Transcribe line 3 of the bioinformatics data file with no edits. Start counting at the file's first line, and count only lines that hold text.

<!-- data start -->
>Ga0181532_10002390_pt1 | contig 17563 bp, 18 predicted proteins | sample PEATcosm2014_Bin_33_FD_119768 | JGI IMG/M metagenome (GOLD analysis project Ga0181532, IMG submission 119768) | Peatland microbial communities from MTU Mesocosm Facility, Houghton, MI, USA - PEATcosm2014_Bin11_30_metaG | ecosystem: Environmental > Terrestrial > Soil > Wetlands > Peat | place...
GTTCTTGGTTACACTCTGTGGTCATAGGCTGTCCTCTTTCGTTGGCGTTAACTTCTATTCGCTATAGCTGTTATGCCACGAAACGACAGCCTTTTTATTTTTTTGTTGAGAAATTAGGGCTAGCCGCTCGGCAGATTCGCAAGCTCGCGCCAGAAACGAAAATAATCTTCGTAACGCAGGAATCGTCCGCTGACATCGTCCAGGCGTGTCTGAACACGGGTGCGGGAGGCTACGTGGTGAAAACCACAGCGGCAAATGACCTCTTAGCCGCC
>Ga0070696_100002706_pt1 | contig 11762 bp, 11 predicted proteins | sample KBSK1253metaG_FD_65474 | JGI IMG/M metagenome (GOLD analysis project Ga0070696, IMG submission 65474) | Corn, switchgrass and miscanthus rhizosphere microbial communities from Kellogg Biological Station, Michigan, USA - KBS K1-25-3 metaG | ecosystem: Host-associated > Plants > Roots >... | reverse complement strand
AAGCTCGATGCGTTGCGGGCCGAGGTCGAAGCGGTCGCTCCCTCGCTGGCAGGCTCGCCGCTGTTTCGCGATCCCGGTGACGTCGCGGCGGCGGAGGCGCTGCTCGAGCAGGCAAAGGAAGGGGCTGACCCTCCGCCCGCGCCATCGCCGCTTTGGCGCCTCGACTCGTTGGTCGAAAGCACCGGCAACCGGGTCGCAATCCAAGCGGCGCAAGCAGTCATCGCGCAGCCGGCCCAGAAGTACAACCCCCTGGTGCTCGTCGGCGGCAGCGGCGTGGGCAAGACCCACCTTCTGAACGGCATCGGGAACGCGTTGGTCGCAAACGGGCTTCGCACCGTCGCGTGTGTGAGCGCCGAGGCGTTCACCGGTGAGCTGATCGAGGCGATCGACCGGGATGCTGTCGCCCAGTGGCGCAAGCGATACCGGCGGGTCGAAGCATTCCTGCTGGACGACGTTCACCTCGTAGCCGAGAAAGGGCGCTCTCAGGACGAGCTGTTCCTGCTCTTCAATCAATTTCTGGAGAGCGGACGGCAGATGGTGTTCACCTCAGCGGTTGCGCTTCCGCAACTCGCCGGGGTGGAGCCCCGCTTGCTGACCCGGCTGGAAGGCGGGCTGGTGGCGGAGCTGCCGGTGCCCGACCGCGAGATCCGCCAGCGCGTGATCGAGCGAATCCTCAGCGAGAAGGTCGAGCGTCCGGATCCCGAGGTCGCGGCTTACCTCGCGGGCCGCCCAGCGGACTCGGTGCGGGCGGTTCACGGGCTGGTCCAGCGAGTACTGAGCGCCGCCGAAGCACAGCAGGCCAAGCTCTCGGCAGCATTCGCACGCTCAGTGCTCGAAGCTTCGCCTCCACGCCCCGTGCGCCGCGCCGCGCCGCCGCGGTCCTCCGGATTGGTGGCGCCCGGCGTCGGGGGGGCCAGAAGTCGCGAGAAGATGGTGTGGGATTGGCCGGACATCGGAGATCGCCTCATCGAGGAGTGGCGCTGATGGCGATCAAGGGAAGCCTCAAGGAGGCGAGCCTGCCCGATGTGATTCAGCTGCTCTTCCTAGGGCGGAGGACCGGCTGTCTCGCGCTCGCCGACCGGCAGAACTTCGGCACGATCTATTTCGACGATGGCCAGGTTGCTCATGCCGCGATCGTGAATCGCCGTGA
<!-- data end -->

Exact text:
>Ga0070696_100002706_pt1 | contig 11762 bp, 11 predicted proteins | sample KBSK1253metaG_FD_65474 | JGI IMG/M metagenome (GOLD analysis project Ga0070696, IMG submission 65474) | Corn, switchgrass and miscanthus rhizosphere microbial communities from Kellogg Biological Station, Michigan, USA - KBS K1-25-3 metaG | ecosystem: Host-associated > Plants > Roots >... | reverse complement strand